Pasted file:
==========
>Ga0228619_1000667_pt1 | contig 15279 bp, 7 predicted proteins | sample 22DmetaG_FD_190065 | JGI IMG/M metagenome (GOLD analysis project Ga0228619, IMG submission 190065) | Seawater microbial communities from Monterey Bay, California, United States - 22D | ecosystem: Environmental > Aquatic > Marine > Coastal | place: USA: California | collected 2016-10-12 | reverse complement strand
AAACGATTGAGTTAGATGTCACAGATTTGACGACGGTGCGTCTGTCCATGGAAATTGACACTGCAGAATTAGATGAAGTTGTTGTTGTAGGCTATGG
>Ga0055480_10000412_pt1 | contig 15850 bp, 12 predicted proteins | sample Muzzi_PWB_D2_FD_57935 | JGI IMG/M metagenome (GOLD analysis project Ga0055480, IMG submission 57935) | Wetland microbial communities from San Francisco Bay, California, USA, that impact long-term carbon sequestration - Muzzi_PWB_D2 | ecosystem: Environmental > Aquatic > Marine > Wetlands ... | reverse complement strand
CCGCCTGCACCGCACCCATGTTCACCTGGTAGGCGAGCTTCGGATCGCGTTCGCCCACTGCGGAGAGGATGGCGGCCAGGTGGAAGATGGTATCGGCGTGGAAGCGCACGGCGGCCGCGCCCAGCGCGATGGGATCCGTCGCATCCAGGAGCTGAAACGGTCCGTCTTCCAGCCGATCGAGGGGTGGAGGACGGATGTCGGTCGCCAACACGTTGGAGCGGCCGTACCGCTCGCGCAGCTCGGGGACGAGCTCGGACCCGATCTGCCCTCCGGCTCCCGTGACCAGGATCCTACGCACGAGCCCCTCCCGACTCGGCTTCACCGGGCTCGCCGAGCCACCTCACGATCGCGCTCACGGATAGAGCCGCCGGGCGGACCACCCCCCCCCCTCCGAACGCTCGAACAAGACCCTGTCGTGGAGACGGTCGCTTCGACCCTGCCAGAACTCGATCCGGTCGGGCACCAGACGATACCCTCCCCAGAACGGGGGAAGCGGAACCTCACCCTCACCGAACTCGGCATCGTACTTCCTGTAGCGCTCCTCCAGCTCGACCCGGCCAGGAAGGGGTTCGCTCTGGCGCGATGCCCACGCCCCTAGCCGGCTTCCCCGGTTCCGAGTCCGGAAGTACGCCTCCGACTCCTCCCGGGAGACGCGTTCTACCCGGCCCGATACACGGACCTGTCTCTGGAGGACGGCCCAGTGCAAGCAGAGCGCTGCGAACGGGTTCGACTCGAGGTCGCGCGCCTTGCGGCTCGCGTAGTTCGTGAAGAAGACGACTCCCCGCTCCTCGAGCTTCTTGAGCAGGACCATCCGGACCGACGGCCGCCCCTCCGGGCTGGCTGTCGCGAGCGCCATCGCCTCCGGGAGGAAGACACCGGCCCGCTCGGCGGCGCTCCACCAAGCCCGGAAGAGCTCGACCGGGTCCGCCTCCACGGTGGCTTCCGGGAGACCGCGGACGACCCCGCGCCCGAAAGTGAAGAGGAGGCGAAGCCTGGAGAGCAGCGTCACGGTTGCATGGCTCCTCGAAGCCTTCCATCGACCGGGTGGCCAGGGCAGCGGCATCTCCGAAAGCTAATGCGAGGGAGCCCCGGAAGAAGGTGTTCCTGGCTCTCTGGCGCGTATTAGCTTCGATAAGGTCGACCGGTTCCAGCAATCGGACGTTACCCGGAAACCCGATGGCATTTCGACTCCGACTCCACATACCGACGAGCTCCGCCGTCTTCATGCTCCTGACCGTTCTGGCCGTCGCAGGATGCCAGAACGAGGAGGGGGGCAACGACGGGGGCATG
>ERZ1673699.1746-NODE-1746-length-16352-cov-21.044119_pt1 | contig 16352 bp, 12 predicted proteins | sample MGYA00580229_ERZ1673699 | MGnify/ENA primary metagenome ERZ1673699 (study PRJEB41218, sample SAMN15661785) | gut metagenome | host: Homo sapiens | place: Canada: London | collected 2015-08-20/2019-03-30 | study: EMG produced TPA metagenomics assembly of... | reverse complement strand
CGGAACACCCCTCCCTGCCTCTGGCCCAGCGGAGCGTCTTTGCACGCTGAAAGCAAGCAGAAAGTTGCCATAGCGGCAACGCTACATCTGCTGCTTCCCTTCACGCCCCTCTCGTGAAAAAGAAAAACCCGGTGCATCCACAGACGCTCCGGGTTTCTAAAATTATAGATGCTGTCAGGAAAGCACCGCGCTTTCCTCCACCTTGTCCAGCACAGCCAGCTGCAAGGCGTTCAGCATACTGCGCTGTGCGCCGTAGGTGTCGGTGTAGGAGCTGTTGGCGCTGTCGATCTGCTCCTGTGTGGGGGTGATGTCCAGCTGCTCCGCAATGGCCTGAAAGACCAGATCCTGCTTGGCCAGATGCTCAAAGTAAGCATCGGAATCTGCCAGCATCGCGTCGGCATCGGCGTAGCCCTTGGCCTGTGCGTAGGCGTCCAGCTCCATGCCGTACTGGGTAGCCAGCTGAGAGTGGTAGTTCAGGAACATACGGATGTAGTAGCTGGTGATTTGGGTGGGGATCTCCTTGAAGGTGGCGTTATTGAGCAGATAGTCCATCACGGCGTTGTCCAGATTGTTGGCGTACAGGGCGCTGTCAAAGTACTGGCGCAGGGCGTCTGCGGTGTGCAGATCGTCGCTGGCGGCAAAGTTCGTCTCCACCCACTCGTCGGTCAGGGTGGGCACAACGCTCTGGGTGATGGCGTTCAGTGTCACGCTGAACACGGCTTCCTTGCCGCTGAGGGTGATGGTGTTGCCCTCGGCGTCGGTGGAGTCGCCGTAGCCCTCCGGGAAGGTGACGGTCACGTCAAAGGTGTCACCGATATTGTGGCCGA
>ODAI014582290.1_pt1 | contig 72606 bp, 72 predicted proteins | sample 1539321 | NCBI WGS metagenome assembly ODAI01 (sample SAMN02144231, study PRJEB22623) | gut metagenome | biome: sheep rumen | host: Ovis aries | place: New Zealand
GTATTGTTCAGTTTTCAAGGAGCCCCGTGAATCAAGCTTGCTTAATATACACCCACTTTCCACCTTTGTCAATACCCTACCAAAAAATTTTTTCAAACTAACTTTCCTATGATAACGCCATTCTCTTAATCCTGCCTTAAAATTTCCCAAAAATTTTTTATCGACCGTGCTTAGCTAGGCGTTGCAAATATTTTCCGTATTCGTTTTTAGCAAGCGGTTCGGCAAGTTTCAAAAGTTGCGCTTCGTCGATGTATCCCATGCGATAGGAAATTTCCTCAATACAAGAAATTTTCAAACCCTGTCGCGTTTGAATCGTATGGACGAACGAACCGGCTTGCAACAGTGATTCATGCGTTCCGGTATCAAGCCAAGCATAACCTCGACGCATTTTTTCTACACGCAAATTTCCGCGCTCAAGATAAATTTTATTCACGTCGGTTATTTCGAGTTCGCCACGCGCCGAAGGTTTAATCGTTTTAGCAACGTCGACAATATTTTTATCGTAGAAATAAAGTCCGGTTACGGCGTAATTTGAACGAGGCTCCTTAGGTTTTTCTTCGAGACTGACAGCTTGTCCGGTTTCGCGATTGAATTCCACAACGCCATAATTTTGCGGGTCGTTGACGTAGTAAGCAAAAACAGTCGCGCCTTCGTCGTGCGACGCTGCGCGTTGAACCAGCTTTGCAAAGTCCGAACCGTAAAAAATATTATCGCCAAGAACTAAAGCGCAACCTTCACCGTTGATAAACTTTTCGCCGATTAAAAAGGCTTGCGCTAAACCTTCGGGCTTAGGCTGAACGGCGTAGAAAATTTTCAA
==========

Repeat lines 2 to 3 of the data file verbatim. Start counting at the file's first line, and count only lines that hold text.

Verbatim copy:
AAACGATTGAGTTAGATGTCACAGATTTGACGACGGTGCGTCTGTCCATGGAAATTGACACTGCAGAATTAGATGAAGTTGTTGTTGTAGGCTATGG
>Ga0055480_10000412_pt1 | contig 15850 bp, 12 predicted proteins | sample Muzzi_PWB_D2_FD_57935 | JGI IMG/M metagenome (GOLD analysis project Ga0055480, IMG submission 57935) | Wetland microbial communities from San Francisco Bay, California, USA, that impact long-term carbon sequestration - Muzzi_PWB_D2 | ecosystem: Environmental > Aquatic > Marine > Wetlands ... | reverse complement strand